by Kevin Meagher
I don’t often find myself in agreement with Diane Abbott, but I have cut out her piece from the Independent about the olympic games and pinned it above my desk, so I can read it over and over again while weeping tears of joy.
God bless the woman. She hit the nail on the head, articulating what I have been murmuring to myself for the past couple of years: the 2012 Olympic Games is a dreadful, expensive pile of tosh. Diane didn’t quite put it like that; she is a London MP after all and it takes more bravery for her to diss the games than it does for a chippy northerner like me; but it was a good effort on her part – worthy of a podium spot.
Diane rightly bemoans the “missed opportunity” of not employing more local people in building the games’ infrastructure, saying the Olympic Delivery Authority (ODA) was “never serious” about giving opportunities to local people, which may indeed have been a smart move to help avert this summer’s London riots.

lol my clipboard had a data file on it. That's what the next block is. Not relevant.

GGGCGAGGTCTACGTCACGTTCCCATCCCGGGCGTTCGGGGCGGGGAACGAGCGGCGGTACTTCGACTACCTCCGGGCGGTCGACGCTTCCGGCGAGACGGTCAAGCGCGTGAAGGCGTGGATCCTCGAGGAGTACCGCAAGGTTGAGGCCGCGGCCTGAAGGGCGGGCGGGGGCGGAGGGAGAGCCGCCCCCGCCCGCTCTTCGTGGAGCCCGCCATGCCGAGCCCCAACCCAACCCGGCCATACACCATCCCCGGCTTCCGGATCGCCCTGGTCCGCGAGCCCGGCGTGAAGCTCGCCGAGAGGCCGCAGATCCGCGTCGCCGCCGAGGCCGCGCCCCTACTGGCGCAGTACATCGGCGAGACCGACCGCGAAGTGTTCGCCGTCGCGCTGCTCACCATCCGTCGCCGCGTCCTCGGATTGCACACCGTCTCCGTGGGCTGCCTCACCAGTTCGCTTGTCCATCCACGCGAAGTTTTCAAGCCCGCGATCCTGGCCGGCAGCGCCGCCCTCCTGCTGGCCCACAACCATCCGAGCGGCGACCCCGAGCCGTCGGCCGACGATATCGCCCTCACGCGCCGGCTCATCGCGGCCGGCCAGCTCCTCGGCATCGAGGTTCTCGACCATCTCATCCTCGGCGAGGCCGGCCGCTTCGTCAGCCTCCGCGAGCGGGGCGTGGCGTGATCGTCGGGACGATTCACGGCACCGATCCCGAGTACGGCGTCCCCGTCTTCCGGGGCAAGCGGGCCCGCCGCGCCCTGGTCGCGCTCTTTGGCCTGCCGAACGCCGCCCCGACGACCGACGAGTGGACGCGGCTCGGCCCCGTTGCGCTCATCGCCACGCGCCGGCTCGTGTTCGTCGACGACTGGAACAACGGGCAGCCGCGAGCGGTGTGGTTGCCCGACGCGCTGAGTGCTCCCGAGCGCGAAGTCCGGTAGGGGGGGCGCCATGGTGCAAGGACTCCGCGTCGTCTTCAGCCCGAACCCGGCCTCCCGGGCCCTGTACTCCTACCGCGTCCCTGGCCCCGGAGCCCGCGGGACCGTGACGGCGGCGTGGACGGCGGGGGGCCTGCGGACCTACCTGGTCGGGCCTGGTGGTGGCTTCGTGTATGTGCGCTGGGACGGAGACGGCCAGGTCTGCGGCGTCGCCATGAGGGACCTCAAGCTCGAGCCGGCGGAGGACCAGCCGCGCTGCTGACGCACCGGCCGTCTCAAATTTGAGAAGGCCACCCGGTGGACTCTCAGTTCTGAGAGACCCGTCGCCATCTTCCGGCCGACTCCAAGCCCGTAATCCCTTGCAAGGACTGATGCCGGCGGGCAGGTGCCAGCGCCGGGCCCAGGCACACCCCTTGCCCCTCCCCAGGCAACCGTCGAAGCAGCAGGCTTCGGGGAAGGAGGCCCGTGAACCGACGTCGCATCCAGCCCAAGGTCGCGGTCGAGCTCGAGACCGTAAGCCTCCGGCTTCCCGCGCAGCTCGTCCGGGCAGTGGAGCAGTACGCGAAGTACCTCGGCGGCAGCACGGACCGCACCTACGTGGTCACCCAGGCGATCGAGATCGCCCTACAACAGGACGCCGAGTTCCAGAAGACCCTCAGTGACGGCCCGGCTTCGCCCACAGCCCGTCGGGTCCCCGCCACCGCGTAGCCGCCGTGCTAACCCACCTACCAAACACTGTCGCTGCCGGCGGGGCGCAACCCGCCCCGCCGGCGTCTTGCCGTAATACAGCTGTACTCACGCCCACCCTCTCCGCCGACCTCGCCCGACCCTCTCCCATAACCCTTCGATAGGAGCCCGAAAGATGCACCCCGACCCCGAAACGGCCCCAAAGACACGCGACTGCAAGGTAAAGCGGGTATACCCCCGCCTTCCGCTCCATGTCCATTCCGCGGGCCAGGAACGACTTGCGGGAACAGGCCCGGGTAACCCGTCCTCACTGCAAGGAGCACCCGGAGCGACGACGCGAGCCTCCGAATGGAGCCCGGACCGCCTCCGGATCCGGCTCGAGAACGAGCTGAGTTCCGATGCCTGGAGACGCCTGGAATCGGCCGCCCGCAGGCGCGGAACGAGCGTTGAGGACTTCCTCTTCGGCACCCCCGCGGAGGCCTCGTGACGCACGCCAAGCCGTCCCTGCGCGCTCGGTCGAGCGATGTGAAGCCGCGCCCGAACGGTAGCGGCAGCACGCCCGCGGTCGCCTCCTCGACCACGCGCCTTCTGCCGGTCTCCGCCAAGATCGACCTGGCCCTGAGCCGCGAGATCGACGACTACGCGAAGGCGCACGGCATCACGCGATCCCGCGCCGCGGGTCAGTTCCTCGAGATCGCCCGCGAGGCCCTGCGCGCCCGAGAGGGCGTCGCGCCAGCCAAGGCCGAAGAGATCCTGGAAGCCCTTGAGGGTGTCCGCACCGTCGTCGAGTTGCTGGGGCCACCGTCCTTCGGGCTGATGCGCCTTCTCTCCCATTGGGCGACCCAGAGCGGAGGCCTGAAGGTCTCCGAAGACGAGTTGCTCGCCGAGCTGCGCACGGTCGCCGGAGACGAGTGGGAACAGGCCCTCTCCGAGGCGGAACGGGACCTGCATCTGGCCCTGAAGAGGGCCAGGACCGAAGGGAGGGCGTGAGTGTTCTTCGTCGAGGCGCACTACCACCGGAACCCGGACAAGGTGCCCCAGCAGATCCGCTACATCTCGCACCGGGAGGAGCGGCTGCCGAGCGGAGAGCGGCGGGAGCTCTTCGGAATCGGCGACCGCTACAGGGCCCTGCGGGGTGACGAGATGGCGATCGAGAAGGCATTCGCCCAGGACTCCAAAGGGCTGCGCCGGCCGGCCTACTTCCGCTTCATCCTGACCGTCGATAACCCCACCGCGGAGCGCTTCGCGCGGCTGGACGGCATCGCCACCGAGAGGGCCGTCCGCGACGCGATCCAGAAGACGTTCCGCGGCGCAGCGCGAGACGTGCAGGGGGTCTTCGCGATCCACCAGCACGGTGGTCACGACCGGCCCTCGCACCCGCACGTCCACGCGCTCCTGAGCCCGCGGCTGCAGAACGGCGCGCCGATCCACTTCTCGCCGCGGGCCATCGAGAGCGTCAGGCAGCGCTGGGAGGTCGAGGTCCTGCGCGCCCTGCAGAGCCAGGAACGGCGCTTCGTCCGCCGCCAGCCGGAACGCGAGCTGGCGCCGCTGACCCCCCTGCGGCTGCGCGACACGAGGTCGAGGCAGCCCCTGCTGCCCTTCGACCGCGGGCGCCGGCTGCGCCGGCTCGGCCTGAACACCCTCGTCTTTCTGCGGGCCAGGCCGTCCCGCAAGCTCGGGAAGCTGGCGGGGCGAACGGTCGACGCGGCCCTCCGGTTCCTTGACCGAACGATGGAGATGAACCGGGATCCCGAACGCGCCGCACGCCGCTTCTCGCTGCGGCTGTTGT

Instead the jobs created by the ODA have gone mainly to outsiders, with workers being bussed-in from all across Europe.
In respectable circles, it still classes as a thought crime to whisper any calumny against London 2012. Yet it remains the most gratuitous, self-indulgent example of waste and over-promise in the history of the British nation. Its garish, juvenile branding is utterly apt: big, jazzy, hard to fathom and in dubious taste.
It bookends New Labour’s original cultural sin – the millennium dome – in its all-encompassing uselessness. The dome was bad enough; a project in search of a purpose – with no clear conceptual design and then given to a committee of tinkerers to deliver. Tony Blair’s political antennae had a day off. Perhaps a week. But the olympics are worse; if only in the quantum of public money expended to no good effect. Where the dome cost us £900 million the games are setting us back £9.5 billion. In this respect, it is ten times the disaster.
Why? Well for the same outlay we could have revolutionised social housing in this country, putting many of the half a million unemployed construction workers back to work and leaving a legacy that any social democratic party could have been proud.